How Good is Business Advice?

CASE STUDY #1 – RECENT MBA

A few years ago I watched as a young colleague with an MBA took it upon himself to advise the proprietor of a crepe stand about operations and business strategy – in exchange for a free crepe.  As a former journeyman chef I was amused by the exchange.

My MBA colleague had no idea how long it would take – and how expensive it would be – to train someone to make crepes, unsupervised. It was clear to me that my colleague’s advice was vastly overpriced.

CASE STUDY #2 – ENTREPRENEUR IN RESIDENCE

A few years ago I served on an advisory panel for early stage companies at Innovation Island on Vancouver Island.

One of the participants seemed to be struggling with too much advice. The presenter had stopped working “in the business” in favour of working “on the business”. When I heard that I couldn’t help thinking that an advisor had lifted that line verbatim from an introductory management consulting textbook.

In the past year or so the company had successfully sold their services to at least 3 large government organizations – which isn’t trivial for a small startup on northern Vancouver Island. They apparently had taken the advice of the “entrepreneur in residence”.

Just a note here. Successful entrepreneurs don’t usually work for goverrnment incubators. It is most often failed entrepreneurs looking for a regular pay cheque – and maybe a pension – who work with incubators. Most successful entrepreneurs keep working in their own businesses, become investors – or simply retire.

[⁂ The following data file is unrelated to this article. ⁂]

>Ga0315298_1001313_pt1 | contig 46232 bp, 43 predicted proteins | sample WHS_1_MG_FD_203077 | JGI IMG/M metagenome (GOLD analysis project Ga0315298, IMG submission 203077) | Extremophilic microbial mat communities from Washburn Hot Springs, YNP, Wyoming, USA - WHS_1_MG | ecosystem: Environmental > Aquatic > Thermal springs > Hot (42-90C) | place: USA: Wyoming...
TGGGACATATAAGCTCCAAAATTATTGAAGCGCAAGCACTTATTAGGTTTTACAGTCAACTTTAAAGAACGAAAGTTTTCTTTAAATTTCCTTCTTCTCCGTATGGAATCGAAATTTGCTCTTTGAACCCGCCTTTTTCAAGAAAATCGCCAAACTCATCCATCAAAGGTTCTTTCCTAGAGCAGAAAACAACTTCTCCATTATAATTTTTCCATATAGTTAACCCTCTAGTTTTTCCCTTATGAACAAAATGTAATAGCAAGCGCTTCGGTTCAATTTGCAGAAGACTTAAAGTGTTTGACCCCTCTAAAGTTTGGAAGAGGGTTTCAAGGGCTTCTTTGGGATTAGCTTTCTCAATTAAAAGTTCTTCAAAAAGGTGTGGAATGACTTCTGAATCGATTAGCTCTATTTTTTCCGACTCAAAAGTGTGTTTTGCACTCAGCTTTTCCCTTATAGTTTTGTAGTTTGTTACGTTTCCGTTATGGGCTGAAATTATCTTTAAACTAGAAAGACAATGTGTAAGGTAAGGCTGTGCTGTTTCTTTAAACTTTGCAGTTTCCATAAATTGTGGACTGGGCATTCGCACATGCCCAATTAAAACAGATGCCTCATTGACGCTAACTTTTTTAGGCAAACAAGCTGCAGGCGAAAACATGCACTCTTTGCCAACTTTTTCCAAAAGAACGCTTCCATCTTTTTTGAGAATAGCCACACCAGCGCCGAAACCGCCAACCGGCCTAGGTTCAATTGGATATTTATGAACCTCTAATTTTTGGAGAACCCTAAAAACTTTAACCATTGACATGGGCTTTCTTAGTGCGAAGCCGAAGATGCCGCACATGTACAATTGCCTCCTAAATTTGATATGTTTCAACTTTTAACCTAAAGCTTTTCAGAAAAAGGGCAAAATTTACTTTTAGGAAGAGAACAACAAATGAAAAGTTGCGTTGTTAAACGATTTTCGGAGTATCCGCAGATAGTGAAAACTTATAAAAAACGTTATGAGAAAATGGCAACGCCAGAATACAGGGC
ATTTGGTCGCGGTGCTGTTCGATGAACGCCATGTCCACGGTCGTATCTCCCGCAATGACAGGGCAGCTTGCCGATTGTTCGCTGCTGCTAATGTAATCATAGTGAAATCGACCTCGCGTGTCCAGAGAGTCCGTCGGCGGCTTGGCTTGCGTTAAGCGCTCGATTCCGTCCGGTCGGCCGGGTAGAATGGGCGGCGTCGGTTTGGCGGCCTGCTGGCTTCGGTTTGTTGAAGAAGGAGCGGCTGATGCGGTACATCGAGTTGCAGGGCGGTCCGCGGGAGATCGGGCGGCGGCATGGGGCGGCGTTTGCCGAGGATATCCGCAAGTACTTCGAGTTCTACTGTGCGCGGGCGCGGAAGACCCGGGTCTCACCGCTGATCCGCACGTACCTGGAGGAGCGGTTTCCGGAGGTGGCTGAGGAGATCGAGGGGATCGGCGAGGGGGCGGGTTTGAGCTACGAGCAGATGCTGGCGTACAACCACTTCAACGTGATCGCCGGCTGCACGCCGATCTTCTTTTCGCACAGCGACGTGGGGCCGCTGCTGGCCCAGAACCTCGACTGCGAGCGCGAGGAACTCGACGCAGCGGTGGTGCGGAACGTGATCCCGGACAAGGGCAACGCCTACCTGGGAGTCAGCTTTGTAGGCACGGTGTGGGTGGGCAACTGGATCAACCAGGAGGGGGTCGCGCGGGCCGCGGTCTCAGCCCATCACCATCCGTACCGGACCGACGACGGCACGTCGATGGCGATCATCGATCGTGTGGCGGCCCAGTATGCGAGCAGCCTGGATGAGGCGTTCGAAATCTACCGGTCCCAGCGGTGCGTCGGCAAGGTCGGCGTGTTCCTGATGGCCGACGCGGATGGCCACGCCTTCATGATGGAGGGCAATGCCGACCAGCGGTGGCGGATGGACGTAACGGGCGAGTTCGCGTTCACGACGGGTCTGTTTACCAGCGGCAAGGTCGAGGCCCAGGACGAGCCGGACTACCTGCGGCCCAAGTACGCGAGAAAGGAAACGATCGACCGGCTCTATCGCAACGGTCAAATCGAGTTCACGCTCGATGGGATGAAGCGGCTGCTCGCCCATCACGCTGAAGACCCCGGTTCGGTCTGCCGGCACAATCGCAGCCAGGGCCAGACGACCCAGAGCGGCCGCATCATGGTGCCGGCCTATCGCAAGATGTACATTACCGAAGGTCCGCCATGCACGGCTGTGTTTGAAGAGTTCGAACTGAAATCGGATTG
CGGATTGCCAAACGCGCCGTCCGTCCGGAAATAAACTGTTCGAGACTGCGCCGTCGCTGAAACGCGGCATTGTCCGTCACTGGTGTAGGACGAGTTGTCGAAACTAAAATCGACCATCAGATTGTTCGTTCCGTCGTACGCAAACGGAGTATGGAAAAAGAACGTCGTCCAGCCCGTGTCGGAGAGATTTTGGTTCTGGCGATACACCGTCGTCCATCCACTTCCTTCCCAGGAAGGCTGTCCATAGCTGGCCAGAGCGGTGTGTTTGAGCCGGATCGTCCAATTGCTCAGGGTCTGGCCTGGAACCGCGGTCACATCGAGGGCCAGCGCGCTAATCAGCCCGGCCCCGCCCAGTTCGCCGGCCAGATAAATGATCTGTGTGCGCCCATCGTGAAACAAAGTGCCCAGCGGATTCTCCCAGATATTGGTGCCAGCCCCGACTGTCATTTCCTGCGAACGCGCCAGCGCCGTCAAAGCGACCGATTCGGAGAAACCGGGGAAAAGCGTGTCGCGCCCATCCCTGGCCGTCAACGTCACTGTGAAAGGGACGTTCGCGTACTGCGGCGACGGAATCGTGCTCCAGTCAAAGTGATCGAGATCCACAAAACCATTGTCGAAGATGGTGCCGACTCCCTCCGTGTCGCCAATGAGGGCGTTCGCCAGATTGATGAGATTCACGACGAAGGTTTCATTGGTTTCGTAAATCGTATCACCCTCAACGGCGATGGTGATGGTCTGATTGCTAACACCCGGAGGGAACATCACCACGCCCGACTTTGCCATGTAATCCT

CASE STUDY #3 – IP LAWYER

Many years ago I read an opinion piece by an intellectual property lawyer. He recommended that a startup developing IP should keep it close to the chest until they secured investment. He didn’t like the idea of using the IP in services in order to prove out the technology. Maybe that works for an IP lawyer who gets paid when the IP is protected – but it sounds like bad advice to me. How does a startup know whether their IP is worth protecting until they established that it’s useful?

How do you know that a minimum viable product is viable unless a customer has tried it out?

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If you’re getting advice, you really have to consider the source. Remember above all, that there is no one size fits all answer to your question. Your business, jurisdiction and personal circumstances are unique.

CPAs who have provided tax, accounting and structuring advice for years, understand this implicitly. Our challenge is to get our clients to ask us first….